Adventure Time for D&D 5e – Part 5: Traps, Hazards & Monsters

Back in 2014, I ran a 4th edition D&D game set in the world of Adventure Time. I used a fantastic Adventure Time homebrew mod of D&D 4e, by Bloodghost, to run the game. I thought it might be a good idea to take my notes from running an Adventure Time campaign and Bloodghost’s homebrew to provide a base to run an Adventure Time campaign in 5th edition. This week we conclude the series by providing some ideas for Traps, Hazards & Monsters that can be used in an Adventure Time game or any D&D game.

The Rogue Class, Part Four

At last we come to the watershed moment of the Thief’s Rogue’s development, and I don’t just mean the name change. Up to this point, thieves have a role in combat, but that role is “mostly try to stay away, you’re terrible at combat unless you’re backstabbing.” That approach didn’t fit the source fiction when it was first implemented (cf. Gray Mouser); I’d argue that the thieves who were terrible at combat in the source fiction were terrible for reasons other than being thieves, such as hobbits being too small to be effective fighters until and unless there’s some sort of Witch-King emergency. I can’t back this up with, you know, data, but I suspect that the 90s saw a lot of new finesse-based knaves who can hold up their end of a fight, and this inspired the 3.0 designers to make the Rogue into something much more potent and varied than its predecessor.

4 Lessons Learned by a Rookie DM Before My First Session

This column is for rookie DMs by a rookie DM. As I’ve been scouring the Internet for tips and tricks to help me prepare for my first session, I noticed that there is a lot of instruction available. Much of it is great information, and will likely be very helpful. But there’s a distinct lack of narrative-based advice.

A lot of experienced DMs forget what it’s like to be new to this whole gig. Sometimes very well meaning Dungeon Masters assume a certain level of knowledge or experience when talking about the craft. “The Misadventures of a Rookie DM” will be different. It will be different because it’s a first-hand account of my giving dungeon mastering a try for the first time. No prior experience. I’ll tell some stories, and let’s see what we can learn together. Hopefully, I’ll make some mistakes so that you won’t have to.

Faerie Tales: Naiads, Pixies, and Sprites for 5e

A dear friend of mine asked me to run a 5e adventure for his kids over the holiday. It will be their first official D&D game, though since their dad is a video game designer they are more than familiar with the concept. His son wants to play a Merlin-like half-demon magician with a pet wolf. Tiefling wizard it is; with a wolf familiar because fun trumps rules. His daughter’s requests were a little more challenging: a faerie or a unicorn. I countered with a centaur-like unicorn race with plans to “borrow” Dan Dillon’s centaur rules from the brilliant Midgard Heroes, but her counter-proposal was a faerie with a pet unicorn. We landed on a pixie with a unicorn NPC friend.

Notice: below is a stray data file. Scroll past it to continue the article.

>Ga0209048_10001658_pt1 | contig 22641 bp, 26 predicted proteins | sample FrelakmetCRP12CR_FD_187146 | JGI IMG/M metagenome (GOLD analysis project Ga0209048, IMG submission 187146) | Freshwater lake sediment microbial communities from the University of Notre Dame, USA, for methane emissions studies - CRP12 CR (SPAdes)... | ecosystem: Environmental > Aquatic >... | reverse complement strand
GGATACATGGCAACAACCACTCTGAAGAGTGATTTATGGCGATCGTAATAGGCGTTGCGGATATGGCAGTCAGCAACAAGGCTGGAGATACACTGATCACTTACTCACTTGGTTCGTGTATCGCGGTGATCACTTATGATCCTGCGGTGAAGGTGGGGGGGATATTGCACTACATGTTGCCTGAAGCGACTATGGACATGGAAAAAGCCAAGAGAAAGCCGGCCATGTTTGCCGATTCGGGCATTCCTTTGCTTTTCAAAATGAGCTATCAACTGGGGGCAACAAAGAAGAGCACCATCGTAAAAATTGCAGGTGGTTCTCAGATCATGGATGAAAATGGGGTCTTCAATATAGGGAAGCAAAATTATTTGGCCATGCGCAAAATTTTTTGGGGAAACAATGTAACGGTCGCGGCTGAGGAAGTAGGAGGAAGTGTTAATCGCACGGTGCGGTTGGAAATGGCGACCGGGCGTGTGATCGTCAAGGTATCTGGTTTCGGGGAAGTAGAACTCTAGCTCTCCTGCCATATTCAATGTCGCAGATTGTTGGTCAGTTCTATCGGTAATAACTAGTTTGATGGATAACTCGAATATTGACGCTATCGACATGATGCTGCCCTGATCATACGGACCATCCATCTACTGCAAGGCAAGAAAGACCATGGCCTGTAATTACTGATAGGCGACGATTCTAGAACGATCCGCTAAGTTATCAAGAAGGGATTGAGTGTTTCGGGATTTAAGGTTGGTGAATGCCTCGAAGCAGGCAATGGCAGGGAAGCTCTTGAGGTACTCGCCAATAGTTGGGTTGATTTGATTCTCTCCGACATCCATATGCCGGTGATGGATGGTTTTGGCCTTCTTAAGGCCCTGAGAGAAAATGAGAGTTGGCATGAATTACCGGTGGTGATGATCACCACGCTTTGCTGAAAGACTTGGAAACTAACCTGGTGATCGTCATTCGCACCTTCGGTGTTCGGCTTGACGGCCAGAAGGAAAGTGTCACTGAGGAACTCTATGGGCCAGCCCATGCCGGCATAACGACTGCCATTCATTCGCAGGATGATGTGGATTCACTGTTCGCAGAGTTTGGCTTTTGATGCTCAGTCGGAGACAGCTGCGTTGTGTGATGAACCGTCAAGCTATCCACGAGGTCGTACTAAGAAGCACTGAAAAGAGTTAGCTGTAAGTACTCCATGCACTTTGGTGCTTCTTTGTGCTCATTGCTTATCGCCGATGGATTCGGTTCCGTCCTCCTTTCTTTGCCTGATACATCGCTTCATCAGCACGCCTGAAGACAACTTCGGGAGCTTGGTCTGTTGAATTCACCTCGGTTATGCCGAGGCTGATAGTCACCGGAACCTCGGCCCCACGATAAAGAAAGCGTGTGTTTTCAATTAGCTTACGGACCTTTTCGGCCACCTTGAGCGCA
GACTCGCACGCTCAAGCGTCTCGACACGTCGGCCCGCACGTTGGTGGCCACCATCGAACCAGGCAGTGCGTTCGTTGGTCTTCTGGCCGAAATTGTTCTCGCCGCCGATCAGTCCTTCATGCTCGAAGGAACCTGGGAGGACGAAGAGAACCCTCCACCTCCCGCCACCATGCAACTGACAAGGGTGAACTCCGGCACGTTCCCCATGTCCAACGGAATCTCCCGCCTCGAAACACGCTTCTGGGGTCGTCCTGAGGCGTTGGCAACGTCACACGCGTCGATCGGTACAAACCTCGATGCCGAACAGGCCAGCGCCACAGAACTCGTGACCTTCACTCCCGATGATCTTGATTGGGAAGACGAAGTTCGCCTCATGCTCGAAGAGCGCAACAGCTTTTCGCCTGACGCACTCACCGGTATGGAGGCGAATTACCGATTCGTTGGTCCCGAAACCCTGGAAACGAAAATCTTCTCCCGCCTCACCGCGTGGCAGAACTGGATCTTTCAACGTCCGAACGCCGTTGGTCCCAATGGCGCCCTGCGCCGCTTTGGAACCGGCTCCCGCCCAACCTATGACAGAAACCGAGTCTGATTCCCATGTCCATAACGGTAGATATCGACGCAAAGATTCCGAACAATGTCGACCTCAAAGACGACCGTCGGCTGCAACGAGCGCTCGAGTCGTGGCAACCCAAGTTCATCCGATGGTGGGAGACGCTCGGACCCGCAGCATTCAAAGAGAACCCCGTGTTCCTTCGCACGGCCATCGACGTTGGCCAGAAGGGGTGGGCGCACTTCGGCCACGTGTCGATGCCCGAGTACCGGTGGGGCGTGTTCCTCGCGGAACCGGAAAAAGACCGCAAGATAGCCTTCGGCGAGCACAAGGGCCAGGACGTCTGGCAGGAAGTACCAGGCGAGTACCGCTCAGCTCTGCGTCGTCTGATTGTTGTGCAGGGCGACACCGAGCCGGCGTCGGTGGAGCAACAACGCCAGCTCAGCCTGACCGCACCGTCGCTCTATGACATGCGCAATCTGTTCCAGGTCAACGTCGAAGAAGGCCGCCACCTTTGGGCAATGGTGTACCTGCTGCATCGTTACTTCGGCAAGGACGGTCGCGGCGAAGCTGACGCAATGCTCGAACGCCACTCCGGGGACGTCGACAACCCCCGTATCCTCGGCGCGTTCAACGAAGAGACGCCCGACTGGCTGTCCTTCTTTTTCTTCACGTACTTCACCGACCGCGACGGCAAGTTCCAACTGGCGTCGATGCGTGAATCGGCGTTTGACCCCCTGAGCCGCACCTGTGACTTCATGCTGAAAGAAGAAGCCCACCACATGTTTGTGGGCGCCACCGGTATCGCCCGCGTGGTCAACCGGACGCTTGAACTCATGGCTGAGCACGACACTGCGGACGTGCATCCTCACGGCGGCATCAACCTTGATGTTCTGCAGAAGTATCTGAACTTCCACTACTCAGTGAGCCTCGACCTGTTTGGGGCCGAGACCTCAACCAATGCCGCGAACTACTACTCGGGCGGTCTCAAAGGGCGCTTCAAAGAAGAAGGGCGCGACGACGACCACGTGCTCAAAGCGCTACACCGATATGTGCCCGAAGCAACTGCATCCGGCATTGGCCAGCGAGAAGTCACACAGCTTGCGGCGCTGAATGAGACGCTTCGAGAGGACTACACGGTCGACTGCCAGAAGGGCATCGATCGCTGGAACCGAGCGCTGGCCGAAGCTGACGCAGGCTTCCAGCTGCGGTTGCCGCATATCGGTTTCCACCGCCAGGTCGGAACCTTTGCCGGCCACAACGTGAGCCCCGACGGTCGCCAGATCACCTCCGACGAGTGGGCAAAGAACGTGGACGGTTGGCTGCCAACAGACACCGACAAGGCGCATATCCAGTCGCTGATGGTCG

Their dad decided that a PC with a leadership role would be ideal, so he could reasonably step in if they needed guidance. As a fan of the oft-overlooked Epic film and Christina Stiles’ (et al) Faery’s Tale, I suggested a sprite fighter (battlemaster) to counterpoint his daughter’s pixie sorcerer. It was an excellent excuse to expand a faerie racial build into sub-races and because I am who I am, naiads (aka nixies) made it into the mix.

5 D&D Campaigns Inspired By Reality Television

I’m thinking about the Bachelor, Hell’s Kitchen, and So You Think You Can Dance!

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Okay, I’m really not but I must admit that there’s something about the idea of combining dancing with arcane spells that makes me a bit curious. (Haste, Blur, and Mirror Image come to mind.)

However, being a bit more serious, I have conjured up five reality shows currently on television that would make excellent foundations for some very interesting D&D campaigns. These shows, with some obvious modifications to make them fit better with fantasy, have everything players are looking for in an adventure. Many of them are dramatic, suspenseful, insightful, sometimes dangerous, and often provide a great deal if insight into the human condition. And while I’m sure that they are not everyone’s cup of tea, they may provide the perfect backdrop for some groups willing to branch out and do a little experimenting.

Errata for the Monster Manual and the Dungeon Master’s Guide

Like the Player’s Handbook back in June, we now get errata for the Monster Manual and the Dungeon Master’s Guide for people who rushed out to get the books. Recent books are already fixed and have the errata in their copy. I’ve included a short overview for everyone and links to the full documents. I’m still trying to figure out exactly how impactful these changes are.

Adventure Time for D&D 5e – Part 4: Magic Items & Spells

Back in 2014, I ran a 4th edition D&D game set in the world of Adventure Time. I used a fantastic Adventure Time homebrew mod of D&D 4e, by Bloodghost, to run the game. Last week I wrote about Alignment, Feats, Weapons & Equipment for an Adventure Time campaign in 5th edition. This week I’m looking at Magic Items and Spells for a game set in Adventure Time or any setting.

The Rogue Class, Part Three

Last week in the History of the Classes, the 1e Thief, Assassin, and Thief-Acrobat came under our all-seeing eyes. This week we turn to 2e, where the Assassin and the Acrobat are kits presented in the Complete Thief’s Handbook rather than classes unto themselves. There’s also a Ninja class, presented in the Complete Ninja’s Handbook; it was one of the stranger evils visited upon 2e’s rules. I’m aware that many of you sadists would just love to see me analyze the Ninja, and to you I say for the love of God, Montresor!